Tips to Deal with the Hot Weather

Originally posted on & updated on 11th January, 2024

Heat waves are becoming longer, earlier and more frequent in recent years due to global warming. Families and businesses are having to adapt to this new trend which is predicted to become the new normal. In this article we provide some essential advice for expats living in France, or families planning to travel here this summer.

Keeping Cool in Hot Weather

During the day, close the shutters as soon as the sun hits the window or before leaving for work in the morning. Close them as soon as the outside temperature exceeds that of your home. If your home has multiple exposures, keep your windows closed on the sunny side and open on the shady side to allow drought.

To cool the rooms in your home, you can hang a damp cloth in front of an open window on the shaded side of the house. Open the windows at night and create air circulation to disperse the heat stored inside.

Come out in the Evening

Germany was recently encouraging its population to adopt the Spanish ‘siesta lifestyle’ to keep people safe while keeping working hours flexible to help with productivity. On a very hot day it makes sense to start early, take a long break with or without a nap, then return to work after a refreshing iced tea to finish the day, before going again later, when everywhere starts to cool down, as they’ve been living in Spain for many years.

The key is to be flexible and follow the weather, if it’s too hot then don’t be afraid to alter your plans. Pick up a book, open your French language app, sit in the shade, relax, get in touch with your friends, and plan what you’re going to do in the evening.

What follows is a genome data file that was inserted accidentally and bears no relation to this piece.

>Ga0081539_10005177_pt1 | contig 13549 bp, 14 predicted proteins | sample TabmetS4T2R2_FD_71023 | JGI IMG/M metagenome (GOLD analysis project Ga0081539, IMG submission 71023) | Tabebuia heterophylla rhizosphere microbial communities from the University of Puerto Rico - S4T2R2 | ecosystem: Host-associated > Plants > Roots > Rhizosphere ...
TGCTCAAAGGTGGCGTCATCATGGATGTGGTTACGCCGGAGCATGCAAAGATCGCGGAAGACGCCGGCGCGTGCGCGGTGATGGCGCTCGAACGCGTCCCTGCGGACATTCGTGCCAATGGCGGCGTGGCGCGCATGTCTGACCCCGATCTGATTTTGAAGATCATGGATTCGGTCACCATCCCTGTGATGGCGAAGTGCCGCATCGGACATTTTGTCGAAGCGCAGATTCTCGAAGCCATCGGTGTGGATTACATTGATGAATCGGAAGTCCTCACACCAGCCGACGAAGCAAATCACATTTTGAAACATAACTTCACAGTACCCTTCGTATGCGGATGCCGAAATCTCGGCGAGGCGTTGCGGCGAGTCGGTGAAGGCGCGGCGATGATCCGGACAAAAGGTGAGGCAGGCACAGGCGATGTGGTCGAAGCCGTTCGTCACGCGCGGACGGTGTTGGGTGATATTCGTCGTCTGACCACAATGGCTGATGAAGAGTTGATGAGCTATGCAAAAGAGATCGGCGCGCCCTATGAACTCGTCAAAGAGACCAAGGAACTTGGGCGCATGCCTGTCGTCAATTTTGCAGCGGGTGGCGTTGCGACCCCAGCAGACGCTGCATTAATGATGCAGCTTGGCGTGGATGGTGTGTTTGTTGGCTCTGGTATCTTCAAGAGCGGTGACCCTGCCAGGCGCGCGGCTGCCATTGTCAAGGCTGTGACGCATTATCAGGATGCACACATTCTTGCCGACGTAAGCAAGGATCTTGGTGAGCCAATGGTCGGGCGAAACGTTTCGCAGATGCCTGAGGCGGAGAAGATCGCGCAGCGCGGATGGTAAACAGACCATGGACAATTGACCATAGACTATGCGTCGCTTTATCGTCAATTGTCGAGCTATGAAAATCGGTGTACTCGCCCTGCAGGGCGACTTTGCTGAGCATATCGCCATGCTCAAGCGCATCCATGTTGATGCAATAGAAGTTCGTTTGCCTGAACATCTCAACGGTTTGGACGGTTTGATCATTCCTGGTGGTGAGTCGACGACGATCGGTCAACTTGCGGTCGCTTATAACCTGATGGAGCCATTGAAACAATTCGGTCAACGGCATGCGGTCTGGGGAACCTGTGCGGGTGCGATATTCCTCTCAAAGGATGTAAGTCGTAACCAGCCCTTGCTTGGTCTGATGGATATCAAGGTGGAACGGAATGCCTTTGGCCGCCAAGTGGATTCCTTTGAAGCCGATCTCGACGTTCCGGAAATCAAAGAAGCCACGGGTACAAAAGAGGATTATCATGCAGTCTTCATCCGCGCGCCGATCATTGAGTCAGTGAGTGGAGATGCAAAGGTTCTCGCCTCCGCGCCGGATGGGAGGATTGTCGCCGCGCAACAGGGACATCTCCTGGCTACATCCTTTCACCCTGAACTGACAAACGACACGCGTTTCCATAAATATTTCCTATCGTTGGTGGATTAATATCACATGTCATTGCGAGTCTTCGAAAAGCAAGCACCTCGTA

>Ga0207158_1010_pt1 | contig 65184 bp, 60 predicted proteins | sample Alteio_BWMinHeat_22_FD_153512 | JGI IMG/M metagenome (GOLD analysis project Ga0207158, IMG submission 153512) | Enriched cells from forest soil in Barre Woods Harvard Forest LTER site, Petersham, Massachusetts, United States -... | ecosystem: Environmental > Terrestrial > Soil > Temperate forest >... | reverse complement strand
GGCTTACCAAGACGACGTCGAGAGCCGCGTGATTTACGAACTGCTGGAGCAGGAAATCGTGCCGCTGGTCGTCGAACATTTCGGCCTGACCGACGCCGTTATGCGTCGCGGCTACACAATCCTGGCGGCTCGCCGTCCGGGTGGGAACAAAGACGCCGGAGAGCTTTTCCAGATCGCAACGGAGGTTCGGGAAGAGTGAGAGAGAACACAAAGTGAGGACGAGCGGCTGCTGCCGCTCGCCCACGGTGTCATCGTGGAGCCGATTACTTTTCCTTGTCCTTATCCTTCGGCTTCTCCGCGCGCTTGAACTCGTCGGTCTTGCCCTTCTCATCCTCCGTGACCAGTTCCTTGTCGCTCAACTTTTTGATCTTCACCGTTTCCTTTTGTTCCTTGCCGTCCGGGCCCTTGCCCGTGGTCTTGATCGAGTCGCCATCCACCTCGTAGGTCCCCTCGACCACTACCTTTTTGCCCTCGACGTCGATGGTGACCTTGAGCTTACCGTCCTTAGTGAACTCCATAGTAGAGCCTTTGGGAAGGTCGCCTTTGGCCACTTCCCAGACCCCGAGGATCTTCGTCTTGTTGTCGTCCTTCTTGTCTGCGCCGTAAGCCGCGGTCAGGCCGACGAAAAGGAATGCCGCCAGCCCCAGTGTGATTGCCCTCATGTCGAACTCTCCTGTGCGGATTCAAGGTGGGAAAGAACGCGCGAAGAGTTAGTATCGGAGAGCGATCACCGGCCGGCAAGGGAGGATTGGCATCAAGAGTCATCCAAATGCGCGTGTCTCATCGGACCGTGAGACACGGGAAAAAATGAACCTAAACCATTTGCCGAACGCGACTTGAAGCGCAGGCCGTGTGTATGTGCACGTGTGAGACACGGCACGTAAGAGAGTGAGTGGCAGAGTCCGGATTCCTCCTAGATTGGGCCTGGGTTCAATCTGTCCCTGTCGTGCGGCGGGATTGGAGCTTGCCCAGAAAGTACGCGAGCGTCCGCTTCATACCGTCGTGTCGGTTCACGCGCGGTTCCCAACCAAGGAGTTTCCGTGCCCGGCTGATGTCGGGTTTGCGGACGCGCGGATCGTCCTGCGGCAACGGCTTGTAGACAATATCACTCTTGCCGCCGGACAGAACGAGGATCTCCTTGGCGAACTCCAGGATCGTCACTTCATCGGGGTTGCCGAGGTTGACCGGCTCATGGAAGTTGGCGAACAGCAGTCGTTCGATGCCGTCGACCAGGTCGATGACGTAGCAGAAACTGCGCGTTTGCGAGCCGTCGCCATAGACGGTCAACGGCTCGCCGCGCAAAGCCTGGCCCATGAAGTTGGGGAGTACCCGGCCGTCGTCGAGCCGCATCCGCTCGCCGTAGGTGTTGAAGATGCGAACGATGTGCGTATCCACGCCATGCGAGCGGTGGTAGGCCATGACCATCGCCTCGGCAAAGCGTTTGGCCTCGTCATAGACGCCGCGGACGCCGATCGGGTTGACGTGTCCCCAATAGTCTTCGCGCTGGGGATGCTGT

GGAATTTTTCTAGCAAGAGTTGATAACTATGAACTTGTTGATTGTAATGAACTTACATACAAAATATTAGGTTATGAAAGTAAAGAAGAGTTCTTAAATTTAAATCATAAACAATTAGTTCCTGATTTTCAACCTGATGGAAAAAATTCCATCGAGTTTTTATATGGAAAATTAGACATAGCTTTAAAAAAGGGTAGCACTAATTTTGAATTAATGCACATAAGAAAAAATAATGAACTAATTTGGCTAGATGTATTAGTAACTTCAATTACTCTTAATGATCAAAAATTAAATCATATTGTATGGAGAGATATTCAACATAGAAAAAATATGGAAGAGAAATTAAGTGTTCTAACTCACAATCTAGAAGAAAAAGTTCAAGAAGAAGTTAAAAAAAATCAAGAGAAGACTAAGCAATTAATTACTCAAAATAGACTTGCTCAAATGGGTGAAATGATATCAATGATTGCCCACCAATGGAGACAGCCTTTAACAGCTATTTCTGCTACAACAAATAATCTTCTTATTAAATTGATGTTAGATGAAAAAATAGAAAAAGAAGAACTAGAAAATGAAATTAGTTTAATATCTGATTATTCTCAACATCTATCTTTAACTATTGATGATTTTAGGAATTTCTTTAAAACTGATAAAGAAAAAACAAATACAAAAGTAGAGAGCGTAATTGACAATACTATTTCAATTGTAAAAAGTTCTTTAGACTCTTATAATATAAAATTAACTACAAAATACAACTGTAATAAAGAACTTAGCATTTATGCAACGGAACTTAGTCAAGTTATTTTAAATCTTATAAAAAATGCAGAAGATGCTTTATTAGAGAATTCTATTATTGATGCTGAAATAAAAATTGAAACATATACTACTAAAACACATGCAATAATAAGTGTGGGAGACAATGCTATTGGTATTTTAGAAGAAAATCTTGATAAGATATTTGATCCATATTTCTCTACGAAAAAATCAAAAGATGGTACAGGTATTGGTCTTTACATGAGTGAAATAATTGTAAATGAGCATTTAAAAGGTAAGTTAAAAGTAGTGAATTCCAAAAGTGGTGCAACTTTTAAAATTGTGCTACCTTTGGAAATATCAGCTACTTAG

You should also consider how you can improve your property to make it more efficient and self-sufficient, for example: solar panels, better insulation, looking at ways to recycle rainwater, or fix that old well. Water is precious.

Mission Staying Cool

Go watch a movie, most modern cinemas have air conditioning, especially in Paris and in the south of the country. There are some great movies out right now and they’re a great way to improve your French, as well as giggle to the dubbed voices. For example, imagine listening to Tom Cruise in full action, in French in the latest Mission Impossible. Likewise for Harrison Ford in Indiana Jones, there’s also Oppenheimer or Barbie, just to name the current box office. Then head to a restaurant nearby for a simple meal, or pick-up a wood baked pizza to take and eat on the terrace at home.

Cool Down in the Pool

Having a swimming pool is a lot of fun, but it’s also a necessity for people living in the south of France. It’s fun and an easy way to stay cool providing you follow a few basic safety rules. Children should be kept under adult supervision; sun cream is a must as well as a hat and regular water intake. Property owners should check local drought warnings as water restrictions are in place in certain areas.

Go for a Game of Pool or Snooker